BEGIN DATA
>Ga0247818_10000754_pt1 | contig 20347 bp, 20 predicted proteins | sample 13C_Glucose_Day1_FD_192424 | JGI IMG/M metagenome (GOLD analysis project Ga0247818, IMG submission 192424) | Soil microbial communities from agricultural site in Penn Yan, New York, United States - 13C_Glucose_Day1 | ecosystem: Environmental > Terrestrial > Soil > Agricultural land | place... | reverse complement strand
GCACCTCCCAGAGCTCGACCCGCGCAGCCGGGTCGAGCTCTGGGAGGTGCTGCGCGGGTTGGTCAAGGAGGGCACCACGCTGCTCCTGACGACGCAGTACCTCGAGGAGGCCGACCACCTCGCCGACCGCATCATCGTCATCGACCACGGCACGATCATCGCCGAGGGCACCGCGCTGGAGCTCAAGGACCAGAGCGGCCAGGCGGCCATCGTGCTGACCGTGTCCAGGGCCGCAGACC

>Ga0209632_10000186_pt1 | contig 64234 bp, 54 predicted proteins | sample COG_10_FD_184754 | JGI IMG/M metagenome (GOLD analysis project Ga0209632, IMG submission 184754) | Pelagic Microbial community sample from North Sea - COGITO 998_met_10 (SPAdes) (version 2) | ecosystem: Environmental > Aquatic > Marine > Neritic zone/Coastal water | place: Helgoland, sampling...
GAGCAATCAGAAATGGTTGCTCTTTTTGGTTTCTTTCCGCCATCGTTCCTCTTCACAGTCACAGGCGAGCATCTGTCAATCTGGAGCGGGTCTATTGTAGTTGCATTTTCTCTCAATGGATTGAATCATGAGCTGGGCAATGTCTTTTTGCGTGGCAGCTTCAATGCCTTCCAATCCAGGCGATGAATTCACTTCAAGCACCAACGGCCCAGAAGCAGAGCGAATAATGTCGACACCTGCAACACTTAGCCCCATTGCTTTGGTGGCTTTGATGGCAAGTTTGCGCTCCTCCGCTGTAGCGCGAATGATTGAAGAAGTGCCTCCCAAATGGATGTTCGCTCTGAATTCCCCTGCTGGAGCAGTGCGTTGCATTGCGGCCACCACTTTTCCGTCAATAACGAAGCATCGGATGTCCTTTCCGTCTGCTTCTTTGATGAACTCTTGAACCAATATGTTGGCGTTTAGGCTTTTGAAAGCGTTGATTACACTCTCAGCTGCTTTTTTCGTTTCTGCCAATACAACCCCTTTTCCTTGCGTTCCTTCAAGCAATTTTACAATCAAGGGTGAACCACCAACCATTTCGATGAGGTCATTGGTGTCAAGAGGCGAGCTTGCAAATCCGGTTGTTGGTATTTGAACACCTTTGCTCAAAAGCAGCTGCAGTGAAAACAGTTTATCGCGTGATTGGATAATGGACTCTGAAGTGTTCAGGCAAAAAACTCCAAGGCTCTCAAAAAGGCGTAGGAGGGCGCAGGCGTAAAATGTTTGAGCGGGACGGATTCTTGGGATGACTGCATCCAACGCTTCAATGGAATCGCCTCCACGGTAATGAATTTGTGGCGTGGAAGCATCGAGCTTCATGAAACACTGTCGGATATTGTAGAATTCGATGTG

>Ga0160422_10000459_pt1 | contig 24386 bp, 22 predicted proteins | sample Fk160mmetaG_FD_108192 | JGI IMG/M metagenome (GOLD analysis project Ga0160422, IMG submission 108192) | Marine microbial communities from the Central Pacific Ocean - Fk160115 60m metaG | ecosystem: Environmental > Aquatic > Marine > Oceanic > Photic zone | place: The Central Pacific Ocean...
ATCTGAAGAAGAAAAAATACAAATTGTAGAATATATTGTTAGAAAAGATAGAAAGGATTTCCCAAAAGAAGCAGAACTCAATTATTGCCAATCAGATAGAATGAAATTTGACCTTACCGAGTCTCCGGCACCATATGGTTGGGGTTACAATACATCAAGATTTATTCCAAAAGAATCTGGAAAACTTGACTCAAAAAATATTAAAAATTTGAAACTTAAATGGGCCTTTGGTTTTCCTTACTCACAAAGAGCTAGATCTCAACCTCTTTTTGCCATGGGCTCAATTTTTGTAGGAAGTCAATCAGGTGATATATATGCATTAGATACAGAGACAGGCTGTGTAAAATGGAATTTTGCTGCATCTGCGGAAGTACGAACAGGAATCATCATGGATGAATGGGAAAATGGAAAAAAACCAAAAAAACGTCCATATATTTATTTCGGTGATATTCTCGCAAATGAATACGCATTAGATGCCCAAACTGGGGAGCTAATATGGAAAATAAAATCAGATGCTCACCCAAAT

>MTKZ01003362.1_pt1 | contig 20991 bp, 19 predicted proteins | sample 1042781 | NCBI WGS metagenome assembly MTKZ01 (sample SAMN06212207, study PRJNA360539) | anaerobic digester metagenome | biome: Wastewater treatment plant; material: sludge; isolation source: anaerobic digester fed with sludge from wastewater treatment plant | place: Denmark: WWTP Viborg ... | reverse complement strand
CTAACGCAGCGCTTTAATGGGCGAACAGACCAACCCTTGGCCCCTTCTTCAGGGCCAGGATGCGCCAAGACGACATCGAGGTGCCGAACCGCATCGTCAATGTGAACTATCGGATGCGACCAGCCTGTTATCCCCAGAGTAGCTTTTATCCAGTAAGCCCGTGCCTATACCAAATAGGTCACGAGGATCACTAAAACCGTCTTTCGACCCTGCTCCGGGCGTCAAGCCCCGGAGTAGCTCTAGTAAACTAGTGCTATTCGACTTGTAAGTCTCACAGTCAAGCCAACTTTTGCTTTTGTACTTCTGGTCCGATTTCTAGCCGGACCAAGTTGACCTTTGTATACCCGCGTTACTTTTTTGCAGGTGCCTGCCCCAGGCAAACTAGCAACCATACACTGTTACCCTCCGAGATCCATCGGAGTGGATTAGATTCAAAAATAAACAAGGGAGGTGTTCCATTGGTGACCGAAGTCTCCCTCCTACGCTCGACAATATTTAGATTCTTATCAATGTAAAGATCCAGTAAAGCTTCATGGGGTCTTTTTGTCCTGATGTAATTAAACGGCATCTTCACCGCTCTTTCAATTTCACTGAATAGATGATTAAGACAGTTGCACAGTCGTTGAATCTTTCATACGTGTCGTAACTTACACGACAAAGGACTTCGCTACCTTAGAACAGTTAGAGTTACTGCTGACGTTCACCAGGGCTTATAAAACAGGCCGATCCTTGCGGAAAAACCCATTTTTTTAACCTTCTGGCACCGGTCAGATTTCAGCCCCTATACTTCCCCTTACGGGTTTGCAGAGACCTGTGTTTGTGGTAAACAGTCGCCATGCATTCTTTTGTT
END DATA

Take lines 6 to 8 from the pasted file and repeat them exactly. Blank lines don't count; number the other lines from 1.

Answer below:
ATCTGAAGAAGAAAAAATACAAATTGTAGAATATATTGTTAGAAAAGATAGAAAGGATTTCCCAAAAGAAGCAGAACTCAATTATTGCCAATCAGATAGAATGAAATTTGACCTTACCGAGTCTCCGGCACCATATGGTTGGGGTTACAATACATCAAGATTTATTCCAAAAGAATCTGGAAAACTTGACTCAAAAAATATTAAAAATTTGAAACTTAAATGGGCCTTTGGTTTTCCTTACTCACAAAGAGCTAGATCTCAACCTCTTTTTGCCATGGGCTCAATTTTTGTAGGAAGTCAATCAGGTGATATATATGCATTAGATACAGAGACAGGCTGTGTAAAATGGAATTTTGCTGCATCTGCGGAAGTACGAACAGGAATCATCATGGATGAATGGGAAAATGGAAAAAAACCAAAAAAACGTCCATATATTTATTTCGGTGATATTCTCGCAAATGAATACGCATTAGATGCCCAAACTGGGGAGCTAATATGGAAAATAAAATCAGATGCTCACCCAAAT

>MTKZ01003362.1_pt1 | contig 20991 bp, 19 predicted proteins | sample 1042781 | NCBI WGS metagenome assembly MTKZ01 (sample SAMN06212207, study PRJNA360539) | anaerobic digester metagenome | biome: Wastewater treatment plant; material: sludge; isolation source: anaerobic digester fed with sludge from wastewater treatment plant | place: Denmark: WWTP Viborg ... | reverse complement strand
CTAACGCAGCGCTTTAATGGGCGAACAGACCAACCCTTGGCCCCTTCTTCAGGGCCAGGATGCGCCAAGACGACATCGAGGTGCCGAACCGCATCGTCAATGTGAACTATCGGATGCGACCAGCCTGTTATCCCCAGAGTAGCTTTTATCCAGTAAGCCCGTGCCTATACCAAATAGGTCACGAGGATCACTAAAACCGTCTTTCGACCCTGCTCCGGGCGTCAAGCCCCGGAGTAGCTCTAGTAAACTAGTGCTATTCGACTTGTAAGTCTCACAGTCAAGCCAACTTTTGCTTTTGTACTTCTGGTCCGATTTCTAGCCGGACCAAGTTGACCTTTGTATACCCGCGTTACTTTTTTGCAGGTGCCTGCCCCAGGCAAACTAGCAACCATACACTGTTACCCTCCGAGATCCATCGGAGTGGATTAGATTCAAAAATAAACAAGGGAGGTGTTCCATTGGTGACCGAAGTCTCCCTCCTACGCTCGACAATATTTAGATTCTTATCAATGTAAAGATCCAGTAAAGCTTCATGGGGTCTTTTTGTCCTGATGTAATTAAACGGCATCTTCACCGCTCTTTCAATTTCACTGAATAGATGATTAAGACAGTTGCACAGTCGTTGAATCTTTCATACGTGTCGTAACTTACACGACAAAGGACTTCGCTACCTTAGAACAGTTAGAGTTACTGCTGACGTTCACCAGGGCTTATAAAACAGGCCGATCCTTGCGGAAAAACCCATTTTTTTAACCTTCTGGCACCGGTCAGATTTCAGCCCCTATACTTCCCCTTACGGGTTTGCAGAGACCTGTGTTTGTGGTAAACAGTCGCCATGCATTCTTTTGTT